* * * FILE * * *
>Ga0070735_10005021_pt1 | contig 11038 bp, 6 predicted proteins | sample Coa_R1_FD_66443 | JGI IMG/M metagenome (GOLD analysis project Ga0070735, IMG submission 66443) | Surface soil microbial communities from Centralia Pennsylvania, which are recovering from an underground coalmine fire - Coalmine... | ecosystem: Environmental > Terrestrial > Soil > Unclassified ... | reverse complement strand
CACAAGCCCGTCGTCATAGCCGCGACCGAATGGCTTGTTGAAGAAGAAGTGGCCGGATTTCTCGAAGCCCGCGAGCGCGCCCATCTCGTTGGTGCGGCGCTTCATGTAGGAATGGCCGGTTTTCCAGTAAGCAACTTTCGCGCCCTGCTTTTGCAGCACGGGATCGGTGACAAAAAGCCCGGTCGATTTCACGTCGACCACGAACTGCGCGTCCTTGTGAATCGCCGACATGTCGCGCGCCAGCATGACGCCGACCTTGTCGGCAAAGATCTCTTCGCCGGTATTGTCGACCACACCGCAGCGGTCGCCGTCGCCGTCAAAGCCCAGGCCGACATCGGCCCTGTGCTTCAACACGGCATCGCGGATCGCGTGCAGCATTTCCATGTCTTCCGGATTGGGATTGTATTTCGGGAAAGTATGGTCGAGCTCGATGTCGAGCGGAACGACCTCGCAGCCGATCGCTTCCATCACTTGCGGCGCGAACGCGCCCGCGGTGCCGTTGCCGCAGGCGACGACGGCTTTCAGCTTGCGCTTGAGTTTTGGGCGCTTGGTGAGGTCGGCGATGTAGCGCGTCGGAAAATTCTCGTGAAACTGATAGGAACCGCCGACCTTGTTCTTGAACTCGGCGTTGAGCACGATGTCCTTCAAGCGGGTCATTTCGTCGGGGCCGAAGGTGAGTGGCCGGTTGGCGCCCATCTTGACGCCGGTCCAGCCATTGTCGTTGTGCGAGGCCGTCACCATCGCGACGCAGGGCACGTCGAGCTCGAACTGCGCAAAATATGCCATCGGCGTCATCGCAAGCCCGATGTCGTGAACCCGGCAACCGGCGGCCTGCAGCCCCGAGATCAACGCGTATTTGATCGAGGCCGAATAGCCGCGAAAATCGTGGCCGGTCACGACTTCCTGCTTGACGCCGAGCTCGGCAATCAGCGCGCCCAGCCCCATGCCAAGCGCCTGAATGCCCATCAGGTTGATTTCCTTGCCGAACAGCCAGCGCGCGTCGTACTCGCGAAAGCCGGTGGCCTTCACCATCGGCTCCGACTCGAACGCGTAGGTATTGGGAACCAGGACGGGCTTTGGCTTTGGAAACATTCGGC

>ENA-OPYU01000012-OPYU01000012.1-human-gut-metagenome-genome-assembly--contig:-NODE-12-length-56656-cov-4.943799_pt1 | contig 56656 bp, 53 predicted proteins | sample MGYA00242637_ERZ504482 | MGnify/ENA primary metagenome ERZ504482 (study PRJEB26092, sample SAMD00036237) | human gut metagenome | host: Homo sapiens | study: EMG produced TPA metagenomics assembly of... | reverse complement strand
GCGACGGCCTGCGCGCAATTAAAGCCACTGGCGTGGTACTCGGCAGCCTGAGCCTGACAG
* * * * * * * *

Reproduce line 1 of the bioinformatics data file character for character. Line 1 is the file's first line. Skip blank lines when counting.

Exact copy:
>Ga0070735_10005021_pt1 | contig 11038 bp, 6 predicted proteins | sample Coa_R1_FD_66443 | JGI IMG/M metagenome (GOLD analysis project Ga0070735, IMG submission 66443) | Surface soil microbial communities from Centralia Pennsylvania, which are recovering from an underground coalmine fire - Coalmine... | ecosystem: Environmental > Terrestrial > Soil > Unclassified ... | reverse complement strand